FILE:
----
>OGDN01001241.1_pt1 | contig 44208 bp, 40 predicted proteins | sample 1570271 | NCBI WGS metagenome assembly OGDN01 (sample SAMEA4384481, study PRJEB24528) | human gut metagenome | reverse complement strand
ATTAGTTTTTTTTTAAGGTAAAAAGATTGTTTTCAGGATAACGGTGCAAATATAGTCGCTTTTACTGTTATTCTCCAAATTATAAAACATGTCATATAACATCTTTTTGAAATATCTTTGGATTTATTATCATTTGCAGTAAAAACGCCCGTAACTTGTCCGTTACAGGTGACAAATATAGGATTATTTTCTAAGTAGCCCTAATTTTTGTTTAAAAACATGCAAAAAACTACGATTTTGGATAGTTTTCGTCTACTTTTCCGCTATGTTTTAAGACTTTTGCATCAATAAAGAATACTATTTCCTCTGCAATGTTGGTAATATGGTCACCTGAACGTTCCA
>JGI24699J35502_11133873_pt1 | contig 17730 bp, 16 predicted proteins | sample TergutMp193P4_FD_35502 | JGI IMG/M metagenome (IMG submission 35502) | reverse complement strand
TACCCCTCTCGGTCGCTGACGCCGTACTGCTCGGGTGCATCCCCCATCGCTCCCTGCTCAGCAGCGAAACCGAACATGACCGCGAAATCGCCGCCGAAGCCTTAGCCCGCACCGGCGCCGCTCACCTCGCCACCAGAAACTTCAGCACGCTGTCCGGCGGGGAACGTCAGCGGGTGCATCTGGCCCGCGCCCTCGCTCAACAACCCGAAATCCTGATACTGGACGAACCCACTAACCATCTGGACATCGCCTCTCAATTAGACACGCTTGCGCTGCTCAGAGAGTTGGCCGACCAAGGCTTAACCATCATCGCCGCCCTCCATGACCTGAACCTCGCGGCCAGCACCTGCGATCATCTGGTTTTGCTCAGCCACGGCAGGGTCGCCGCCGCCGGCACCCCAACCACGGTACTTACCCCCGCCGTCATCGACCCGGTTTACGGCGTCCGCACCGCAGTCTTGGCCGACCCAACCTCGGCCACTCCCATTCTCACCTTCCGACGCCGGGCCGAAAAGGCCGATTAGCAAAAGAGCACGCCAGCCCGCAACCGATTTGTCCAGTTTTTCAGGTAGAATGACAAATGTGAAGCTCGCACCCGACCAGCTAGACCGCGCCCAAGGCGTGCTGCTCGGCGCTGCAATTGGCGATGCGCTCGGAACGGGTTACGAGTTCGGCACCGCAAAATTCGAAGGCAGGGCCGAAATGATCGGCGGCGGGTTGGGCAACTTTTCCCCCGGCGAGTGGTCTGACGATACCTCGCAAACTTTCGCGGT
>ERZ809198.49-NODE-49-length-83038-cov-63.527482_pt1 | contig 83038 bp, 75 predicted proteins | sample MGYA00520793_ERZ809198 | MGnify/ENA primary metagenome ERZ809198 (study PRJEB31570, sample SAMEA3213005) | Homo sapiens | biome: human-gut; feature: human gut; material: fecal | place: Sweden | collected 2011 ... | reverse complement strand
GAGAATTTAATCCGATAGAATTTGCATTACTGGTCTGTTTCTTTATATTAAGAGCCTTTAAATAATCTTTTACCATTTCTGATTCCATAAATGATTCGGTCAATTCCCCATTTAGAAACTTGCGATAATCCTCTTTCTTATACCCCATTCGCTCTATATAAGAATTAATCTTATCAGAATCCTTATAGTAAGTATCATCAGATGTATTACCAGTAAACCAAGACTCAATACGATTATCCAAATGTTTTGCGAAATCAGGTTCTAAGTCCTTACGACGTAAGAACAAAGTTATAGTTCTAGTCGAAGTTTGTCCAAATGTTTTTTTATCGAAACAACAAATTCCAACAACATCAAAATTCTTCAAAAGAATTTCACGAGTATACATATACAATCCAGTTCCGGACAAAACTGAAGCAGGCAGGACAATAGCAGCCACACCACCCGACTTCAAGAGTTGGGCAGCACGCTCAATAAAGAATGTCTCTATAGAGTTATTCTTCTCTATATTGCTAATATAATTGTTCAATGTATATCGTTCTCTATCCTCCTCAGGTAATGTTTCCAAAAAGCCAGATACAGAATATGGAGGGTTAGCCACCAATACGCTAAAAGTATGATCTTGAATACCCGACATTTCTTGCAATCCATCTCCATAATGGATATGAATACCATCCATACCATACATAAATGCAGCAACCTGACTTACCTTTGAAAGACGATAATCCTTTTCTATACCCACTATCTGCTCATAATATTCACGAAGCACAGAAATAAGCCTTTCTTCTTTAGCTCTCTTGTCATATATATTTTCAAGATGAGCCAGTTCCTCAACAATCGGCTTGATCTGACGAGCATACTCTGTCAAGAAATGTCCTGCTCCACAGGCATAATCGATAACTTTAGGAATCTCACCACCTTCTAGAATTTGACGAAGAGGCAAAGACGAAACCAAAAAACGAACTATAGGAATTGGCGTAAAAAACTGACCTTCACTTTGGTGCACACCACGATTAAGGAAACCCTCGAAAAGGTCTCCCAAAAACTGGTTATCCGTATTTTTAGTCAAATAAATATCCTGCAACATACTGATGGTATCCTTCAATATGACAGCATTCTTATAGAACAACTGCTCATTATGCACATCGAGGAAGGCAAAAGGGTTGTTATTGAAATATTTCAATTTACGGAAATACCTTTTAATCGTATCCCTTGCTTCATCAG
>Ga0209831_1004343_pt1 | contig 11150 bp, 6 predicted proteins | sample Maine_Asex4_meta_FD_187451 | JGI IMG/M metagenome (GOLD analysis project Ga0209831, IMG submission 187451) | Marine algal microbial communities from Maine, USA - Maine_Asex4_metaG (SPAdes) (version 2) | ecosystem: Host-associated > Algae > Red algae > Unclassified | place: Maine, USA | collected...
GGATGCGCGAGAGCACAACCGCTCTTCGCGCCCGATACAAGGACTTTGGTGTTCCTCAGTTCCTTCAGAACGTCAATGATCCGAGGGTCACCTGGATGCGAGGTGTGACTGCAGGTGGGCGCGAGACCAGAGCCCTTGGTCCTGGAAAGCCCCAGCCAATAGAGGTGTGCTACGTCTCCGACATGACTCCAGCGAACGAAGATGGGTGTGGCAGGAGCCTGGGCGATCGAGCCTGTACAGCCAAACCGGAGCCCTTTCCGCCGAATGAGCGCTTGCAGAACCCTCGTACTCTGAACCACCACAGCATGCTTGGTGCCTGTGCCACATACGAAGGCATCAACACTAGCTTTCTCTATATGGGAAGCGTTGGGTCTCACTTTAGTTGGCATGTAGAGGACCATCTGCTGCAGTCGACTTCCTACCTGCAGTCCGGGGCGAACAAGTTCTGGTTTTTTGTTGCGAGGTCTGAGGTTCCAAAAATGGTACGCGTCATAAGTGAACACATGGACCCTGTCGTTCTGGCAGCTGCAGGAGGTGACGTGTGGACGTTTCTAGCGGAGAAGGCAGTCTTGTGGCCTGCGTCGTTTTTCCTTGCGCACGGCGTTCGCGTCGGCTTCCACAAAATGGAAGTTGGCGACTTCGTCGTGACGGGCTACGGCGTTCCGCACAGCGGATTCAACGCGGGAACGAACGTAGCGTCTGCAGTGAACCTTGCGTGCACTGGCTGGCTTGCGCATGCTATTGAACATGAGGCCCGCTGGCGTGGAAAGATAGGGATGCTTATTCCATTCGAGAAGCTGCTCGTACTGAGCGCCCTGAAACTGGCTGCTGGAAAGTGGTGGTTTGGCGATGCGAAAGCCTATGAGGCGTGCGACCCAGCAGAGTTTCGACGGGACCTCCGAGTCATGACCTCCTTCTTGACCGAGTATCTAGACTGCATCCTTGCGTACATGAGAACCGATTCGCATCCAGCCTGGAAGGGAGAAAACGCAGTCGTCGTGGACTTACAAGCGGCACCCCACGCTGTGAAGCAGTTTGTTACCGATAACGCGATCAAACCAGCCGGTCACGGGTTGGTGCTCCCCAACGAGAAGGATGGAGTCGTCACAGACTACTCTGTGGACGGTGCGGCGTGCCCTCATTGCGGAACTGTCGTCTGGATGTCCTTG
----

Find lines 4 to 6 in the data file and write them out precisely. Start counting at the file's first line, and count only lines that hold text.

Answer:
TACCCCTCTCGGTCGCTGACGCCGTACTGCTCGGGTGCATCCCCCATCGCTCCCTGCTCAGCAGCGAAACCGAACATGACCGCGAAATCGCCGCCGAAGCCTTAGCCCGCACCGGCGCCGCTCACCTCGCCACCAGAAACTTCAGCACGCTGTCCGGCGGGGAACGTCAGCGGGTGCATCTGGCCCGCGCCCTCGCTCAACAACCCGAAATCCTGATACTGGACGAACCCACTAACCATCTGGACATCGCCTCTCAATTAGACACGCTTGCGCTGCTCAGAGAGTTGGCCGACCAAGGCTTAACCATCATCGCCGCCCTCCATGACCTGAACCTCGCGGCCAGCACCTGCGATCATCTGGTTTTGCTCAGCCACGGCAGGGTCGCCGCCGCCGGCACCCCAACCACGGTACTTACCCCCGCCGTCATCGACCCGGTTTACGGCGTCCGCACCGCAGTCTTGGCCGACCCAACCTCGGCCACTCCCATTCTCACCTTCCGACGCCGGGCCGAAAAGGCCGATTAGCAAAAGAGCACGCCAGCCCGCAACCGATTTGTCCAGTTTTTCAGGTAGAATGACAAATGTGAAGCTCGCACCCGACCAGCTAGACCGCGCCCAAGGCGTGCTGCTCGGCGCTGCAATTGGCGATGCGCTCGGAACGGGTTACGAGTTCGGCACCGCAAAATTCGAAGGCAGGGCCGAAATGATCGGCGGCGGGTTGGGCAACTTTTCCCCCGGCGAGTGGTCTGACGATACCTCGCAAACTTTCGCGGT
>ERZ809198.49-NODE-49-length-83038-cov-63.527482_pt1 | contig 83038 bp, 75 predicted proteins | sample MGYA00520793_ERZ809198 | MGnify/ENA primary metagenome ERZ809198 (study PRJEB31570, sample SAMEA3213005) | Homo sapiens | biome: human-gut; feature: human gut; material: fecal | place: Sweden | collected 2011 ... | reverse complement strand
GAGAATTTAATCCGATAGAATTTGCATTACTGGTCTGTTTCTTTATATTAAGAGCCTTTAAATAATCTTTTACCATTTCTGATTCCATAAATGATTCGGTCAATTCCCCATTTAGAAACTTGCGATAATCCTCTTTCTTATACCCCATTCGCTCTATATAAGAATTAATCTTATCAGAATCCTTATAGTAAGTATCATCAGATGTATTACCAGTAAACCAAGACTCAATACGATTATCCAAATGTTTTGCGAAATCAGGTTCTAAGTCCTTACGACGTAAGAACAAAGTTATAGTTCTAGTCGAAGTTTGTCCAAATGTTTTTTTATCGAAACAACAAATTCCAACAACATCAAAATTCTTCAAAAGAATTTCACGAGTATACATATACAATCCAGTTCCGGACAAAACTGAAGCAGGCAGGACAATAGCAGCCACACCACCCGACTTCAAGAGTTGGGCAGCACGCTCAATAAAGAATGTCTCTATAGAGTTATTCTTCTCTATATTGCTAATATAATTGTTCAATGTATATCGTTCTCTATCCTCCTCAGGTAATGTTTCCAAAAAGCCAGATACAGAATATGGAGGGTTAGCCACCAATACGCTAAAAGTATGATCTTGAATACCCGACATTTCTTGCAATCCATCTCCATAATGGATATGAATACCATCCATACCATACATAAATGCAGCAACCTGACTTACCTTTGAAAGACGATAATCCTTTTCTATACCCACTATCTGCTCATAATATTCACGAAGCACAGAAATAAGCCTTTCTTCTTTAGCTCTCTTGTCATATATATTTTCAAGATGAGCCAGTTCCTCAACAATCGGCTTGATCTGACGAGCATACTCTGTCAAGAAATGTCCTGCTCCACAGGCATAATCGATAACTTTAGGAATCTCACCACCTTCTAGAATTTGACGAAGAGGCAAAGACGAAACCAAAAAACGAACTATAGGAATTGGCGTAAAAAACTGACCTTCACTTTGGTGCACACCACGATTAAGGAAACCCTCGAAAAGGTCTCCCAAAAACTGGTTATCCGTATTTTTAGTCAAATAAATATCCTGCAACATACTGATGGTATCCTTCAATATGACAGCATTCTTATAGAACAACTGCTCATTATGCACATCGAGGAAGGCAAAAGGGTTGTTATTGAAATATTTCAATTTACGGAAATACCTTTTAATCGTATCCCTTGCTTCATCAG